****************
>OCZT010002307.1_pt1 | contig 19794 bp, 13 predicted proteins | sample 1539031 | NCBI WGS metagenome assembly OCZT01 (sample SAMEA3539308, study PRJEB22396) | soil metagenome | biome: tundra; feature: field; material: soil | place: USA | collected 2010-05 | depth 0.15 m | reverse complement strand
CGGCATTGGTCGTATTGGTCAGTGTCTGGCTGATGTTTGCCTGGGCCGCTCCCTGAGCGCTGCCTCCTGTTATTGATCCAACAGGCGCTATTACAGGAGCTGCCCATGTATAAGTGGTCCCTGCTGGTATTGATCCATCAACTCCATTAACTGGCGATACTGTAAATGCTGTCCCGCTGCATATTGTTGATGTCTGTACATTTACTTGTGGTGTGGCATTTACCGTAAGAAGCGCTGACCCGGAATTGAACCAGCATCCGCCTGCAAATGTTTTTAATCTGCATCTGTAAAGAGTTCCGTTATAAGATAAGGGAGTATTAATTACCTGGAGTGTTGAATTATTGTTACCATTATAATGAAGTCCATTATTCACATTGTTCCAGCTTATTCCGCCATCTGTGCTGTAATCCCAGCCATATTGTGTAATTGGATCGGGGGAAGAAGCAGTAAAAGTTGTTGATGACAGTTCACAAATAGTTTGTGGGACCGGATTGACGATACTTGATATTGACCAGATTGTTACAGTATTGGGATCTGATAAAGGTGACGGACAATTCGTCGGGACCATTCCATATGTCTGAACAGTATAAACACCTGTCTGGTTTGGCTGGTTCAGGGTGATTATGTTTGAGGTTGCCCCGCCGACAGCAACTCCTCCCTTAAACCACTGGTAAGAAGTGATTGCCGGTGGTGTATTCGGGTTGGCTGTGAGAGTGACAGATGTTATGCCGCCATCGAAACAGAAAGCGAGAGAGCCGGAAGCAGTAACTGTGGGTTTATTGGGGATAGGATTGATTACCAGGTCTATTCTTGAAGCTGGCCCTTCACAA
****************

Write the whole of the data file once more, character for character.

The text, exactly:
>OCZT010002307.1_pt1 | contig 19794 bp, 13 predicted proteins | sample 1539031 | NCBI WGS metagenome assembly OCZT01 (sample SAMEA3539308, study PRJEB22396) | soil metagenome | biome: tundra; feature: field; material: soil | place: USA | collected 2010-05 | depth 0.15 m | reverse complement strand
CGGCATTGGTCGTATTGGTCAGTGTCTGGCTGATGTTTGCCTGGGCCGCTCCCTGAGCGCTGCCTCCTGTTATTGATCCAACAGGCGCTATTACAGGAGCTGCCCATGTATAAGTGGTCCCTGCTGGTATTGATCCATCAACTCCATTAACTGGCGATACTGTAAATGCTGTCCCGCTGCATATTGTTGATGTCTGTACATTTACTTGTGGTGTGGCATTTACCGTAAGAAGCGCTGACCCGGAATTGAACCAGCATCCGCCTGCAAATGTTTTTAATCTGCATCTGTAAAGAGTTCCGTTATAAGATAAGGGAGTATTAATTACCTGGAGTGTTGAATTATTGTTACCATTATAATGAAGTCCATTATTCACATTGTTCCAGCTTATTCCGCCATCTGTGCTGTAATCCCAGCCATATTGTGTAATTGGATCGGGGGAAGAAGCAGTAAAAGTTGTTGATGACAGTTCACAAATAGTTTGTGGGACCGGATTGACGATACTTGATATTGACCAGATTGTTACAGTATTGGGATCTGATAAAGGTGACGGACAATTCGTCGGGACCATTCCATATGTCTGAACAGTATAAACACCTGTCTGGTTTGGCTGGTTCAGGGTGATTATGTTTGAGGTTGCCCCGCCGACAGCAACTCCTCCCTTAAACCACTGGTAAGAAGTGATTGCCGGTGGTGTATTCGGGTTGGCTGTGAGAGTGACAGATGTTATGCCGCCATCGAAACAGAAAGCGAGAGAGCCGGAAGCAGTAACTGTGGGTTTATTGGGGATAGGATTGATTACCAGGTCTATTCTTGAAGCTGGCCCTTCACAA